Calling Buc-ee’s a gas station/convenience store is to massively sell it short. The particular Buc-ee’s I visited (there are several) has more than 50 gas pumps and it’s a mini-mall filled with Texas-themed souvenirs and assorted food. But I wasn’t here for souvenirs. I was here for three things, which the billboards promised me were awaiting at beaver heaven (Buc-ee’s mascot is a goofy-looking beaver).
My gameplan for Buc-ee’s had three objectives:
1. Enjoy the cleanest restrooms in Texas.
2. Eat Kolaches (no idea what it was)
3. Get a bag of Beaver nuggets (disgusting-sounding name, the more I think about of it)
Buc-ee’s delivered in all three counts. By the way, there’s a business tip for you: Build up the experience for the customer as early as you can and when it’s time to deliver… DELIVER. Those billboards had me pumped up for Buc-ee’s long before I got there.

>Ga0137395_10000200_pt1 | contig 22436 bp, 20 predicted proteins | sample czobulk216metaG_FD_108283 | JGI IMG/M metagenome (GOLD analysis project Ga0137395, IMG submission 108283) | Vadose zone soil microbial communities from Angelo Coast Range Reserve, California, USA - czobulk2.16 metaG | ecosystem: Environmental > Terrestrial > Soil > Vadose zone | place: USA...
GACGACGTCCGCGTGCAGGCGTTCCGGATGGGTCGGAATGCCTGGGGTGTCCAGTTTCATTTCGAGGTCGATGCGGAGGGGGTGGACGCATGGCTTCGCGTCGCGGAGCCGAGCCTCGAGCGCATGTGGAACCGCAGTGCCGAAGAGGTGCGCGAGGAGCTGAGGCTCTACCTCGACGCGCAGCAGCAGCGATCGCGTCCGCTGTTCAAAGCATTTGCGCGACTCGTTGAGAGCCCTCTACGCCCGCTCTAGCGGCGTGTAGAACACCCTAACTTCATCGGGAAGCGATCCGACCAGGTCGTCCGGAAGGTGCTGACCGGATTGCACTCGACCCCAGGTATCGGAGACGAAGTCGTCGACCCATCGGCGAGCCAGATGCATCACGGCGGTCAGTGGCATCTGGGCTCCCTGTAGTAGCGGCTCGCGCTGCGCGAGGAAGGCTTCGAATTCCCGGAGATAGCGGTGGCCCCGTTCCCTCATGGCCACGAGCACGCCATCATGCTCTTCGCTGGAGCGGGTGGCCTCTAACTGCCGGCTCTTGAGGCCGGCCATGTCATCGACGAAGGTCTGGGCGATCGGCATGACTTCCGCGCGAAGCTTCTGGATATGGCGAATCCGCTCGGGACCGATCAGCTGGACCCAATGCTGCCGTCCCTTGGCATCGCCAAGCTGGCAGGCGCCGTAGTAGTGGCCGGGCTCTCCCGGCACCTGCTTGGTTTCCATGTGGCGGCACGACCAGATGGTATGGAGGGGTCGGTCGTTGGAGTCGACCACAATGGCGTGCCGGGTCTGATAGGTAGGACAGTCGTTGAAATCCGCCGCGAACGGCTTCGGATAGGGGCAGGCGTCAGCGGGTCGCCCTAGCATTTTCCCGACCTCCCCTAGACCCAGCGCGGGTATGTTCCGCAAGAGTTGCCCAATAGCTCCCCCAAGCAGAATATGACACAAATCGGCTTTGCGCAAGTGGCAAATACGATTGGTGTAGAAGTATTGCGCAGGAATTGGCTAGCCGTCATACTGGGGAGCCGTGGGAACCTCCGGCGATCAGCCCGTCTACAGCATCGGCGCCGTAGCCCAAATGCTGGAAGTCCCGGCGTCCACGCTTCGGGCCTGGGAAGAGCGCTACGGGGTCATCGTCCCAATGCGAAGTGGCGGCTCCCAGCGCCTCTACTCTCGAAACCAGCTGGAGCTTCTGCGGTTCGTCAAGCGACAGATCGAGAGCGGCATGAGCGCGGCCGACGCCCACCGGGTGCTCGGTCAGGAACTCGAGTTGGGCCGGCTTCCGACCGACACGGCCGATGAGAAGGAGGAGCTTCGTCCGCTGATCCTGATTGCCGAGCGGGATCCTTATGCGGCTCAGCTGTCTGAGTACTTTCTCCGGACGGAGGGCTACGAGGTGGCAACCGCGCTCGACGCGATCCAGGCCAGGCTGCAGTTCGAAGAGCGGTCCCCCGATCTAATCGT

One count one, Buc-ee’s DOES have the cleanest restrooms I have ever seen. Ever. There are employees inside the huge, of course, restrooms, wiping every sink, every urinal, every stall, after EVERY. SINGLE. USE. Borders on Obsessive Compulsive Disorder if you ask me.
Kolaches are Czech pastries, popular wherever large number of Czech immigrants happened to settle in North America. Texas is one such place. Kolaches are typically reserved for dessert or breakfast, and filled with fresh fruits. In Texas, it didn’t take long for people to replace fruits with smoked sausage, and that’s how the Texan Kolache was born.
Kolaches are normally a breakfast item, but a couple would be filling enough to constitute a quick lunch. I opted for the non-spicy, jalapeno-less version. I’d describe them as a juicy sausage and cheddar cheese, wrapped in soft, semi-sweet, doughy bread. Simple and delicious road food.
As for the beaver nuggets, they weren’t bad. Just a slightly sweeter version of corn puffs breakfast cereal. Gimmicky? You betcha.
Arriving at the Alamo
I arrived in San Antonio a couple hours before sundown. All I knew about San Antonio was that they had an awesome basketball team (Spurs) and that there was a nice place to visit called ” The Riverwalk.” Well, there’s a lot more to San Antonio than the Riverwalk.